A couple from Vietnam left the Long An province on a motorbike along with pack of pet dogs only to test positive for the Covid-19 themselves.
While in hospital, they found out that 12 of their pets had been killed by authorities over fears that the dogs could spread the virus, reports BBC.
"My wife and I cried so much that we couldn't sleep," Pham Minh Hung, a 49-year-old bricklayer told the BBC.
"I didn't want to believe that really happened… I couldn't do anything to protect my kids," he said, referring to his dogs.
The incident sparked huge backlash in Vietnam, resulting in a petition calling for the end of the practice- which has gained more than 150 000 signatures.
A harsh lockdown in recent months meant that many migrant workers have been unable to make a living, which prompted millions to flee the big cities.
Pham Minh Hung and Nguyen Thi Chi Em were among those who fled, embarking on a 280 km journey along with their dogs and three relatives, who also brought three dogs and one cat.
The couple headed for Khanh Hung in Ca Mau province, the hometown of a relative, as Covid cases are not as high there.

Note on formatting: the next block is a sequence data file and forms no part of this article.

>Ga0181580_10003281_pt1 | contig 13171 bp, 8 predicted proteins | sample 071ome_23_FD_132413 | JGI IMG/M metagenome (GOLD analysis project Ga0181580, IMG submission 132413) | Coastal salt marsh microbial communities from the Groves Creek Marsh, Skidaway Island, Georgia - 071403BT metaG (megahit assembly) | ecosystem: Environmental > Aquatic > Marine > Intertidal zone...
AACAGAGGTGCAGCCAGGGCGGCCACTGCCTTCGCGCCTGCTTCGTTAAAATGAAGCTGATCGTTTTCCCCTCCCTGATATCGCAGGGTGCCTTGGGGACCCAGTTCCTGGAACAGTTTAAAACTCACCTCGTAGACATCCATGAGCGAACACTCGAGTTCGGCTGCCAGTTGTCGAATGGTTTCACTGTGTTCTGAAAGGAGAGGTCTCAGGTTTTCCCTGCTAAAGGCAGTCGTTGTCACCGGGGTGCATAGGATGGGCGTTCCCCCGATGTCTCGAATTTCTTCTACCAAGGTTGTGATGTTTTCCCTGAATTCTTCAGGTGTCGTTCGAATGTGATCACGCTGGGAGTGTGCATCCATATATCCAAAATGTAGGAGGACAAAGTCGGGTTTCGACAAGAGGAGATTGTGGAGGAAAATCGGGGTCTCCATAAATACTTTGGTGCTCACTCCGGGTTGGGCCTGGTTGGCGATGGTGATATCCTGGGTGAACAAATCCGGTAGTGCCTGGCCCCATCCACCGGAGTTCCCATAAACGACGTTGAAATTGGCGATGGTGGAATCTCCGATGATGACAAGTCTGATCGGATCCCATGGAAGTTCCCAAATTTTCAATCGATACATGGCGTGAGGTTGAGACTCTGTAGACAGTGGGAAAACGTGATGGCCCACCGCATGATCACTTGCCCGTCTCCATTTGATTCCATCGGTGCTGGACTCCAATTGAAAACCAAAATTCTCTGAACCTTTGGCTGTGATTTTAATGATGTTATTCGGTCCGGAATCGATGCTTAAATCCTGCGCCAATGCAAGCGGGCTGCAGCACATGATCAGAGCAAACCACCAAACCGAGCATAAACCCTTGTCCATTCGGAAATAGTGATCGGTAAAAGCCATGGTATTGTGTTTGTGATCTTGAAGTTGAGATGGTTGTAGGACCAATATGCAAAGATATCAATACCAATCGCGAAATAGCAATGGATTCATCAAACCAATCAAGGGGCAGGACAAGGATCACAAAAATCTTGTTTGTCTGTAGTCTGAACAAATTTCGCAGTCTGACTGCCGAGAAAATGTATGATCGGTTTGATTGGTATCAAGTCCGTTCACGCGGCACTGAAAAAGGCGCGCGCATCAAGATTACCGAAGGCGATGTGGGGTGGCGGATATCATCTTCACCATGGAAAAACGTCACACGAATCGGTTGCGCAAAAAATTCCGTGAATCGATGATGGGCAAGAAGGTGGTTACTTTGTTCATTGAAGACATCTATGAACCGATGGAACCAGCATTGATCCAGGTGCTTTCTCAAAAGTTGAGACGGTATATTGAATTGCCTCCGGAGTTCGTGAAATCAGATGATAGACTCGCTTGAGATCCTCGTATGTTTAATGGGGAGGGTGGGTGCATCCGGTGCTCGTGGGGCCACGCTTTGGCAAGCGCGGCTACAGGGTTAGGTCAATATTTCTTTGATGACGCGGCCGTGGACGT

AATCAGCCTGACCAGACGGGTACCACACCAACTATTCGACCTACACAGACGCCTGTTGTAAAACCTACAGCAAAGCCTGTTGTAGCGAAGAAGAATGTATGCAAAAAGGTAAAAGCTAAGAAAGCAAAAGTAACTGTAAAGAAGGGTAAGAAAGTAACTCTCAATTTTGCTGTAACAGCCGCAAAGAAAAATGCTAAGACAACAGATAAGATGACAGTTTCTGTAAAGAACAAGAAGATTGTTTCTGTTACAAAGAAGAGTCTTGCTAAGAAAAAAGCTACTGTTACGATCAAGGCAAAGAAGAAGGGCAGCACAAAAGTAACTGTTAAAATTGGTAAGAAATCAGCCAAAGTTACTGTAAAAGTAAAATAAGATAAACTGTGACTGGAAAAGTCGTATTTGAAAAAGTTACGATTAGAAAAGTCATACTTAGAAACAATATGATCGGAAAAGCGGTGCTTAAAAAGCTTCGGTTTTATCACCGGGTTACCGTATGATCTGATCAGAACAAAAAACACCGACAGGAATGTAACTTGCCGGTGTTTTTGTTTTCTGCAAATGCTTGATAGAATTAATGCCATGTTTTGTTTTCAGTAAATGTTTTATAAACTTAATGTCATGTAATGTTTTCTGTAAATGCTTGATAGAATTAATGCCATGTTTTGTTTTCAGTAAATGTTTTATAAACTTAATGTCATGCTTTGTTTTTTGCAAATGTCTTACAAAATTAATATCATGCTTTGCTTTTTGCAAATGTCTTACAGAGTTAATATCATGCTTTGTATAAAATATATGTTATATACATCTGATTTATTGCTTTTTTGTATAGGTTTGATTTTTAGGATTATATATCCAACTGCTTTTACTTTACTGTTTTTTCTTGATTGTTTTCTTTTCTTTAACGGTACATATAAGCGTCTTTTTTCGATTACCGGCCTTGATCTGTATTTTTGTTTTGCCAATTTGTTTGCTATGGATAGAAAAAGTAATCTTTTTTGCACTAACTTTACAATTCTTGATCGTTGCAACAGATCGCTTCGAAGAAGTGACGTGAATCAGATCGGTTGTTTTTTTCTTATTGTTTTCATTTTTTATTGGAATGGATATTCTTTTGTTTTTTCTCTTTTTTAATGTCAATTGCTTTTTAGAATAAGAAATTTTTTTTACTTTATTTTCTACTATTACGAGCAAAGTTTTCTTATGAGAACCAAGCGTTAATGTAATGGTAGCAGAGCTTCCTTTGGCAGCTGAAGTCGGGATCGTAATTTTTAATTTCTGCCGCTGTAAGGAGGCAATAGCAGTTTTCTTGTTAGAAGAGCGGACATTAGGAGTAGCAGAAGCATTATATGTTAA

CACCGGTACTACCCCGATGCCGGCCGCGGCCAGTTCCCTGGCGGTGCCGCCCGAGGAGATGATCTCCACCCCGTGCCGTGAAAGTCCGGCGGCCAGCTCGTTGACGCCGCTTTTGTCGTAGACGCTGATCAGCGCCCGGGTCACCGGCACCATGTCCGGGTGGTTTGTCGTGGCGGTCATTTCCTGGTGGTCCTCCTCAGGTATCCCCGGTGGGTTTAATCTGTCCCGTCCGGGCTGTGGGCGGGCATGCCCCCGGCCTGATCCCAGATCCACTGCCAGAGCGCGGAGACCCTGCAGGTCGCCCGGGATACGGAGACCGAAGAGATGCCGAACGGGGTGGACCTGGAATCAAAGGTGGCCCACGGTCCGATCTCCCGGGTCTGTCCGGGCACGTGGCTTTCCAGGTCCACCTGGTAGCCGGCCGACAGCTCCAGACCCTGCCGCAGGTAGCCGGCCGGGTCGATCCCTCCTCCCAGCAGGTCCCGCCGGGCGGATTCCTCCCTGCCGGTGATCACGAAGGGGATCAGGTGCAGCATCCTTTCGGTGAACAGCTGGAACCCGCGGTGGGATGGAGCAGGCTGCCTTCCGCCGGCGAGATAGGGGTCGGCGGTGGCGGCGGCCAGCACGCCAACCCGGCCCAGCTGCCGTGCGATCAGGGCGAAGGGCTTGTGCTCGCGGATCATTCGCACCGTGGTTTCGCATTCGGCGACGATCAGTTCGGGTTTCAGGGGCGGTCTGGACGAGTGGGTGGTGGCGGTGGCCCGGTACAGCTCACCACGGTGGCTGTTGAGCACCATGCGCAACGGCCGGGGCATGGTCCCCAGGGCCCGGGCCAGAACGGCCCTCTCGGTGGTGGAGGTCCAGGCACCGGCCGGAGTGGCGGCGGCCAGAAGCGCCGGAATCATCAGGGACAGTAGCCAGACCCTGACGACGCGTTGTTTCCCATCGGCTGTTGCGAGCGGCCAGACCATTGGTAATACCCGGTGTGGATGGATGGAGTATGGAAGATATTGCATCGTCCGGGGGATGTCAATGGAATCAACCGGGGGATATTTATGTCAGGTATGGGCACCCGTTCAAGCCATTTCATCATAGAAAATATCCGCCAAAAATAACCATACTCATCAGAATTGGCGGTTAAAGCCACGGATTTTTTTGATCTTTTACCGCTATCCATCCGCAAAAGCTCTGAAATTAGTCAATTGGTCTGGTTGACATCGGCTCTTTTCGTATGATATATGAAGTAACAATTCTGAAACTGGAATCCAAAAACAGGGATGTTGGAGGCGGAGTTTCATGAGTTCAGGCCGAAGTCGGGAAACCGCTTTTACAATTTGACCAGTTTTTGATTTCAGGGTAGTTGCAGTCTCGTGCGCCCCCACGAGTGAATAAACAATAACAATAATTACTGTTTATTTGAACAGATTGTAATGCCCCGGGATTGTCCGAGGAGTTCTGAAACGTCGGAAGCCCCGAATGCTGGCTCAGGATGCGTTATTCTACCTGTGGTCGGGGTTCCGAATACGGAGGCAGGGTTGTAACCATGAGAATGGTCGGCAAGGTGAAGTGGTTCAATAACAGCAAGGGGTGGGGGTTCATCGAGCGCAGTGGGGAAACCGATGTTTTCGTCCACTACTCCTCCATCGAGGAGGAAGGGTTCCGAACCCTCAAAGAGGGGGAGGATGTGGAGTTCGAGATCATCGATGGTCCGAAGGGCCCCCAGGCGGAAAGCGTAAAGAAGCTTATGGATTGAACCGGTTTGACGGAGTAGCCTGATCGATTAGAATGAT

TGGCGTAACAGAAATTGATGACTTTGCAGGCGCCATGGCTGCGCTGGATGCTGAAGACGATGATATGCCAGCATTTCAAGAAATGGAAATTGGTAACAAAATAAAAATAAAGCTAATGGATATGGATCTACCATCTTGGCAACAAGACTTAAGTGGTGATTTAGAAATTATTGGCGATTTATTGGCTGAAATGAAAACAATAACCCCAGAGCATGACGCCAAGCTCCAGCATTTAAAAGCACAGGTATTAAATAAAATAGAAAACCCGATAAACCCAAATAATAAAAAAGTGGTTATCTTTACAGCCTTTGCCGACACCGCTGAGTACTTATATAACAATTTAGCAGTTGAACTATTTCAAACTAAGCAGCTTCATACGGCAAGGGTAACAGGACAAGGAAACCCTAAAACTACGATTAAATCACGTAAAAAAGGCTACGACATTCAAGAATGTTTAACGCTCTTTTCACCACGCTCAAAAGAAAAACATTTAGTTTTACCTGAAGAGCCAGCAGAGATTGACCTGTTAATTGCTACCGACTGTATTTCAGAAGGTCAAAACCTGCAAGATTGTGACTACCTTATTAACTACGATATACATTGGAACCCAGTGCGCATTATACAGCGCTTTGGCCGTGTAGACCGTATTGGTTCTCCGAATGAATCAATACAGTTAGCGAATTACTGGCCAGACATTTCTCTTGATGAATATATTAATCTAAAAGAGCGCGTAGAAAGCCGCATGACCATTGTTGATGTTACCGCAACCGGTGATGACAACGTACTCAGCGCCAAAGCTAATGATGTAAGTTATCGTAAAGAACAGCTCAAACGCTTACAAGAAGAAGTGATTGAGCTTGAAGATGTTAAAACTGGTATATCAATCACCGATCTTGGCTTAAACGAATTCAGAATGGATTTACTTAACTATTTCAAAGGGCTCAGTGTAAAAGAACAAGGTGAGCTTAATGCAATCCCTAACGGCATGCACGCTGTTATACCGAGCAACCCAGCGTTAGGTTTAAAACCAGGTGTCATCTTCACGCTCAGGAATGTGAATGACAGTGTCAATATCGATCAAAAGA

Many witnesses posted videos about the couple's journey online, showing them on their motorbike with their dogs and belongings all piled on. The couple became popular with many social media users who cheered them on and wished them a safe journey.
Some said their hearts melted a little when the couple used raincoats to cover their dogs in the pouring rain. A few even delivered water and food to them.
The couple had started out with 15 dogs, on the journey two were giving to a volunteer while another died. But the couple and their relatives tested positive for Covid after reaching Khanh Hung and were transferred to a hospital for treatment, while the animals were left at a quarantine centre.
However according to local media, the 12 dogs and their relatives' pets were killed by authorities without them being informed, it's unclear how the animals but the official police newspaper carried an image that indicated the animals were burned.
"Disease control must be prioritised in the first place and the decision to kill the animals immediately was a necessary preventive measure," local official Tran Tan Cong said during a press conference on Sunday.
The killings were "unethical" and "ridiculous" because there are no guidelines dictating pets must be killed if owners are infected, said Nguyen Hong Vu, a staff scientist of the City of Hope National Medical Centre in the US.
"There is no scientific evidence dogs and cats can be an intermediary for the transmission of Covid to humans. However, people with Covid can sometimes infect them," Dr Nguyen said.
Mr. Pham said that the hardest thing for him was finding out that his beloved animals had been killed from other people. He is determined to hold the authorities accountable.